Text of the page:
There is a lot of information out there on climate change and sustainability that is not only interesting, but important to learn. Books and films can be a great way to get engaged with these topics, and can be entertaining, too! I’ve compiled a list of my favourite books and films, and some great recommendations from friends and family, too.
The Clean Bin Project
The Clean Bin Project is probably one of the funniest, down-to-earth documentaries you’ll ever watch. It’s independent, but well made, and provides perspective on how much waste we produce and how many products we consume. The film follows a couple, Jen and Grant, as they attempt to live for a year without buying anything (besides food, of course) or throwing anything away. It makes viewers reflect on their own practices, and may inspire you to take on a similar challenge for yourself!
Inuit Knowledge and Climate Change
This film offers important insights on the traditional ecological knowledge of Inuit people living in the Arctic. So often, in an attempt to do helpful work and research, scientists overlook or dismiss the invaluable knowledge of the people who have been living on and studying these lands since time immemorial. This film puts viewers in touch with the ecological issues both threatening and currently affecting the Arctic, and gives a unique view into the people it impacts and their culture, knowledge, and language. This film is also available to watch online for free.
This film is a journey. It’s an uncomfortably funny and surprisingly disturbing look at urban sprawl and the increasing abundance of suburbia. The film follows a family and their daily life and struggles living in the impractical and isolated community of Evergreen in Calgary, Alberta. The vlogs and clips of the family are interspersed with statistics and commentary provided by city planners, realtors, professors, and architects. It is not only incredibly insightful and informative, but very entertaining in its own special way.
Minimalism challenges people to see the value of having less, from the perspectives of many different types of minimalists. It is a good way to start thinking about your own habits, and whether or not you really do need everything you think you do.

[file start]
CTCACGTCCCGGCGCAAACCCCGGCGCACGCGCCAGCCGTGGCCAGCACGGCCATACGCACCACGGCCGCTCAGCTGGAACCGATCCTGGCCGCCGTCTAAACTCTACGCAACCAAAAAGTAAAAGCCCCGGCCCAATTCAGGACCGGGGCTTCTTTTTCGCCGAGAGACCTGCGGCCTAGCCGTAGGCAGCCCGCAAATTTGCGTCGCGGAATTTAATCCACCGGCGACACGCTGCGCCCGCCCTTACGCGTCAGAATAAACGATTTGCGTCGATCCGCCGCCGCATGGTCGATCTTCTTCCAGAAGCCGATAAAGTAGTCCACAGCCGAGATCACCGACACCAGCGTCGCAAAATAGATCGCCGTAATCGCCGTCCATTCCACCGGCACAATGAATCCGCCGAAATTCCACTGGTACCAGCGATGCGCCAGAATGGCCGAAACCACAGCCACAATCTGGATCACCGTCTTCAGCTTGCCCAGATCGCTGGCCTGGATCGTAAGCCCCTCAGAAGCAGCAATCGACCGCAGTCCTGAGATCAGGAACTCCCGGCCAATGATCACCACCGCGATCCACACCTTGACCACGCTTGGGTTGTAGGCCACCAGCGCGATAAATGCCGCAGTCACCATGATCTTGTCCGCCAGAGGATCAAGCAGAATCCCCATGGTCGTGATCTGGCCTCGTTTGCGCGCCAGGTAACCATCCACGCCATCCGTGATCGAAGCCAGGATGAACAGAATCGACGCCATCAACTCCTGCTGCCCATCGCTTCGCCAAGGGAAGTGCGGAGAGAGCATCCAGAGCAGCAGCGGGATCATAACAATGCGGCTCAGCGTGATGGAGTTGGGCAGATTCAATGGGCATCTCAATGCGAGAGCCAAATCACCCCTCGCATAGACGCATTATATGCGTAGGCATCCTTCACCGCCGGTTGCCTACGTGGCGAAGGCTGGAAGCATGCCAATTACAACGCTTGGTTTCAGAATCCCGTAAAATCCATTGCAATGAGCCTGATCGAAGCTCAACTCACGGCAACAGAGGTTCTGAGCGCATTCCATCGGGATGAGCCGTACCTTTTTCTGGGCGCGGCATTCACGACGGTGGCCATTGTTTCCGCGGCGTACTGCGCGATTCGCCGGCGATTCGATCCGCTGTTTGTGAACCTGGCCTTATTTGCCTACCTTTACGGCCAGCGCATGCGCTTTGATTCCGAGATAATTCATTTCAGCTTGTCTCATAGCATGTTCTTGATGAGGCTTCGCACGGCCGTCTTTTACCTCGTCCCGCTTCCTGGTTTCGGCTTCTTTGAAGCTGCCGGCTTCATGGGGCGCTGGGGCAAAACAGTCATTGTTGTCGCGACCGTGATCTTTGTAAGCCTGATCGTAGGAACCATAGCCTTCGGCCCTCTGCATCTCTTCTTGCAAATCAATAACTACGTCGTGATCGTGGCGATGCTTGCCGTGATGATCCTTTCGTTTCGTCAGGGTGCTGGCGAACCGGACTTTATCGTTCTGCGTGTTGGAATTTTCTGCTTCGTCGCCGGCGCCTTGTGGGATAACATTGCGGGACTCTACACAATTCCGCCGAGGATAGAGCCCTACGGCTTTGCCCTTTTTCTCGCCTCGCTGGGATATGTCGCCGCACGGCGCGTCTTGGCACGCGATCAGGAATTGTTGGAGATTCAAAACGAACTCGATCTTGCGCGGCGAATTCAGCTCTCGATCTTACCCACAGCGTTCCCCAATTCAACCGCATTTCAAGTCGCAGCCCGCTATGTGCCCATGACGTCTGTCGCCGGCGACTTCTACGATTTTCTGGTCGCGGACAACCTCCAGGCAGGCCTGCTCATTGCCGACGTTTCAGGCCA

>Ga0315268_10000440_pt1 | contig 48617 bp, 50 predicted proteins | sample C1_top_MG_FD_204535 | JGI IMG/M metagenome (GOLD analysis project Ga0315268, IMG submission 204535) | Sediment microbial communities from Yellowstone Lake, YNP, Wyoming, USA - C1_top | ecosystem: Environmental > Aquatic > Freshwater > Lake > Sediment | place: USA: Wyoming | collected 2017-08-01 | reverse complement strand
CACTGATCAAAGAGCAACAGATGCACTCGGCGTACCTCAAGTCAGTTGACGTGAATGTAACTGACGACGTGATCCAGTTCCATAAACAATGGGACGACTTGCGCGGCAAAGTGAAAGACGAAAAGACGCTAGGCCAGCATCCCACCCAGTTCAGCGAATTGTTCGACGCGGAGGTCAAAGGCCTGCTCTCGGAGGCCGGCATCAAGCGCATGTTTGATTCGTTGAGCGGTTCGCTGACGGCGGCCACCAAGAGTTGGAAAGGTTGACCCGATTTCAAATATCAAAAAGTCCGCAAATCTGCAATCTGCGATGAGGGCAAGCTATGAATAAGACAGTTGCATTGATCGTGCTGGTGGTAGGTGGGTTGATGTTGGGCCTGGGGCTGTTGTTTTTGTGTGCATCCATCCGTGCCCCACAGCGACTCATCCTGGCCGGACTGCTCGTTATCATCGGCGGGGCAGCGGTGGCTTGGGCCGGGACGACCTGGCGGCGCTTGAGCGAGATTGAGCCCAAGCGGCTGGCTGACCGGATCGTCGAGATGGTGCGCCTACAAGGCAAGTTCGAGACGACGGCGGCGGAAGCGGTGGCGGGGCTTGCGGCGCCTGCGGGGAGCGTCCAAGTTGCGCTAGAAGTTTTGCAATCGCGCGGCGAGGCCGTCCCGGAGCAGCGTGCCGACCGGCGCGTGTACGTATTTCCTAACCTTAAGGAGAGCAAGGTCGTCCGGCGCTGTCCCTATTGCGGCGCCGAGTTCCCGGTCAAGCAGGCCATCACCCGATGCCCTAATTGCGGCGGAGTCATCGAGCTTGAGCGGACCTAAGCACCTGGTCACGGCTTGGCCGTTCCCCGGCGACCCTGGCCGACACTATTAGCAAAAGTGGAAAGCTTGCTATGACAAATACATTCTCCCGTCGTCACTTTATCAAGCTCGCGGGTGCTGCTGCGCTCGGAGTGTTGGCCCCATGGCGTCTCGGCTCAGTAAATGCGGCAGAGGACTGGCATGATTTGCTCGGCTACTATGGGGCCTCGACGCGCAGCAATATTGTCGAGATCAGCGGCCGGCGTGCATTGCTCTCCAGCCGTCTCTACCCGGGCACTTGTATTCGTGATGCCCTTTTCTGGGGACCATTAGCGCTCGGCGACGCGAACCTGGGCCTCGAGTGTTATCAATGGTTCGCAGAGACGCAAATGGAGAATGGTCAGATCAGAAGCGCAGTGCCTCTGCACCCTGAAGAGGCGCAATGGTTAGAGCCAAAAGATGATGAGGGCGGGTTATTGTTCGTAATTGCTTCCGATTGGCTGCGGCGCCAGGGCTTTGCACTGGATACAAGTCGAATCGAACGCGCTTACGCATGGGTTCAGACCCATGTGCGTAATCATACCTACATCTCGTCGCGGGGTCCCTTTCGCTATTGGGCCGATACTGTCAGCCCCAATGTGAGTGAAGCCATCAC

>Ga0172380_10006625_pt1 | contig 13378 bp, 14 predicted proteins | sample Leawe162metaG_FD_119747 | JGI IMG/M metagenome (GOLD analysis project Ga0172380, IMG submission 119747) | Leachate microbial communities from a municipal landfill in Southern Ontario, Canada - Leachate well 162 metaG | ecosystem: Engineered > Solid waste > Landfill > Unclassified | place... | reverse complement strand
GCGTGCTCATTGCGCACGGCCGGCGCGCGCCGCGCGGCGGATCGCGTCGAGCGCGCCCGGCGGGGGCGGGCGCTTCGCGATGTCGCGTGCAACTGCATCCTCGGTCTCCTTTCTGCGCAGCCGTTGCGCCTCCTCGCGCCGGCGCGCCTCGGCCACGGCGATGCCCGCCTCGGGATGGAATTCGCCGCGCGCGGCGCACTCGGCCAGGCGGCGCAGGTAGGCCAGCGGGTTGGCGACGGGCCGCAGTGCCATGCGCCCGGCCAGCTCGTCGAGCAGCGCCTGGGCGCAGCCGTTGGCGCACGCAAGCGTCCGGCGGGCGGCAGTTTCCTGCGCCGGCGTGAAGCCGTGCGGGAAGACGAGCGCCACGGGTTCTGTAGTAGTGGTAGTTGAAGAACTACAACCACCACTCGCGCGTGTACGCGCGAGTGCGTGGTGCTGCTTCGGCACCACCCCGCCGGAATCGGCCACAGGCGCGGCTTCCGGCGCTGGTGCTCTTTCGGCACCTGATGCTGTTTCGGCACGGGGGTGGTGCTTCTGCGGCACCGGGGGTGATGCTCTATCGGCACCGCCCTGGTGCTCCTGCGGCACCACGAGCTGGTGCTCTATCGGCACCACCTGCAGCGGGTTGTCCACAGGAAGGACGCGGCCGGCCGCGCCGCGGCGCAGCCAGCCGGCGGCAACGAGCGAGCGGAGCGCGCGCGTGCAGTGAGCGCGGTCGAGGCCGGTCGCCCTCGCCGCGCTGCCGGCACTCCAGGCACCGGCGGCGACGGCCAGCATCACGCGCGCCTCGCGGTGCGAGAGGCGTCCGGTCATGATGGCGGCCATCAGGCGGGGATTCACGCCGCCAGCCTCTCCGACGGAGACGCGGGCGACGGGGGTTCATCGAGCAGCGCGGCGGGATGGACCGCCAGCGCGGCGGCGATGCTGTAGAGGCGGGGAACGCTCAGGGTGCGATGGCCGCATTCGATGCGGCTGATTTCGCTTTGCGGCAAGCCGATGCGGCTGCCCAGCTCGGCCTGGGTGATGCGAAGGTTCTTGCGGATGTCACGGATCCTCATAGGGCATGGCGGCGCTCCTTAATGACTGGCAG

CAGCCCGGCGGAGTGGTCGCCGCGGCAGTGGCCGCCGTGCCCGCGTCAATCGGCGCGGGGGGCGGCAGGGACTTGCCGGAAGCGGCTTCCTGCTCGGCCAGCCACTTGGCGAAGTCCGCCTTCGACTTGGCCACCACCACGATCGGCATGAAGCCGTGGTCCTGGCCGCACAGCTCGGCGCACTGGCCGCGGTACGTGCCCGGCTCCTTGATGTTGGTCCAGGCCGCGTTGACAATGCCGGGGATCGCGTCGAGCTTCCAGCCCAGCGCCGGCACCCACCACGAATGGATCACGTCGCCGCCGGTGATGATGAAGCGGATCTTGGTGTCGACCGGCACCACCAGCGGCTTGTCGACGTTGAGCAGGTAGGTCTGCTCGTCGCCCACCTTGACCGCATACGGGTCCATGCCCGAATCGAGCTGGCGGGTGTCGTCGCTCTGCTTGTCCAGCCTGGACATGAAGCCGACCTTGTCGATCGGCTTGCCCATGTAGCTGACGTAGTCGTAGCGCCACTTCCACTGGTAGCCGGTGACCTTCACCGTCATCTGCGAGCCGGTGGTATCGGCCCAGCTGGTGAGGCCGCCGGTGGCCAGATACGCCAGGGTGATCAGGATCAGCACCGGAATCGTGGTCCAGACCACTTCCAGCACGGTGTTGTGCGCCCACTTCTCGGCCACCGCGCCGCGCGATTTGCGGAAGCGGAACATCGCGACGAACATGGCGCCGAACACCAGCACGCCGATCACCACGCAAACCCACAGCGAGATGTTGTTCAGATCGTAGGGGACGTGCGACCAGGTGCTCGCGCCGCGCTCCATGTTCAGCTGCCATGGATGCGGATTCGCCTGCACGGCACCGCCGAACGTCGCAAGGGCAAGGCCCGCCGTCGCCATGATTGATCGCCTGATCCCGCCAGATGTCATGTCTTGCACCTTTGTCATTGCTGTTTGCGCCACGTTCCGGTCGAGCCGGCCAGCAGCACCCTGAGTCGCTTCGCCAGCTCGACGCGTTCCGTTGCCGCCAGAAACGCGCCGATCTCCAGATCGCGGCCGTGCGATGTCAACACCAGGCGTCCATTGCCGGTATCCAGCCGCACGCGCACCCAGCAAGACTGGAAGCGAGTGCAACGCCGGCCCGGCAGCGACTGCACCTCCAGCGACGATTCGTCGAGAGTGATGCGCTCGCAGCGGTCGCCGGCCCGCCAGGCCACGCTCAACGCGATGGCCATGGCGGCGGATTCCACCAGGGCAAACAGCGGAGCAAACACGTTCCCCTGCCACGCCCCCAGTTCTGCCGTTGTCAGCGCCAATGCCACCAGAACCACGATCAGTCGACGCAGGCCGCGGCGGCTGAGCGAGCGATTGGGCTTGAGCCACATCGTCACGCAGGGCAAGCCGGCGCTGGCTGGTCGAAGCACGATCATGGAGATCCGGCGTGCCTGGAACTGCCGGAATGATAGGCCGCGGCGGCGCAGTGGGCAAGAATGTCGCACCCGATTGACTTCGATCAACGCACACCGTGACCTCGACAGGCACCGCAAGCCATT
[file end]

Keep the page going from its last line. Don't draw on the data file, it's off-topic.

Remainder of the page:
In the Same Boat
This film is described as “an artistic and sophisticated analysis of the effects of globalisation on the world, which presents an optimistic argument for the future of the planet.” It allows viewers the opportunity to see the world from the perspective of those geographically far away from them, and provides insights into peoples’ views on a variety of topics, from the environment and economy to what happiness is.
I’m With the Bears
This book is a great one for people who are less interested in the scientific aspects of climate change. It is a collection of short stories about the changing world that we live in that gives an accessible narrative of what the dangers of climate change really are. It is imaginative, engaging, nerve-wracking, and thought-provoking, and is must-read for everyone from geography students to climate deniers, and everyone in between.
Utopia for Realists
Utopia for Realists explores the possibilities of a real-world utopia, wherein exists a 15-hour work week, a universal basic income, and open borders. These seemingly unachievable goals are practically advocated for and invite the reader to question the world’s potential. While it all sounds very academic and difficult to understand, it is written in an accessible way, and is intended to captivate and persuade the reader.
Happy City is sort of like the print companion to Radiant City, as it tackles the problematic nature of unchecked urban sprawl that we find ourselves surrounded by. This book offers a multifaceted critique of our destructive and inefficient building practices, and offers alternatives that promote health, sustainability, and, of course, happiness.